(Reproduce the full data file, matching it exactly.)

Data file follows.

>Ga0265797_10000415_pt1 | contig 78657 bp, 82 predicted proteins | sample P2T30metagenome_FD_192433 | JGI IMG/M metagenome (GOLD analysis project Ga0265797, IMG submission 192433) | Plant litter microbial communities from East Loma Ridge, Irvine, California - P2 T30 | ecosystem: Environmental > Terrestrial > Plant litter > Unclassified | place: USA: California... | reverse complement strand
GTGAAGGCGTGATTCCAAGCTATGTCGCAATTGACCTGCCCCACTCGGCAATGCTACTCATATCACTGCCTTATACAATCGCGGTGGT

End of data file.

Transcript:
>Ga0265797_10000415_pt1 | contig 78657 bp, 82 predicted proteins | sample P2T30metagenome_FD_192433 | JGI IMG/M metagenome (GOLD analysis project Ga0265797, IMG submission 192433) | Plant litter microbial communities from East Loma Ridge, Irvine, California - P2 T30 | ecosystem: Environmental > Terrestrial > Plant litter > Unclassified | place: USA: California... | reverse complement strand
GTGAAGGCGTGATTCCAAGCTATGTCGCAATTGACCTGCCCCACTCGGCAATGCTACTCATATCACTGCCTTATACAATCGCGGTGGT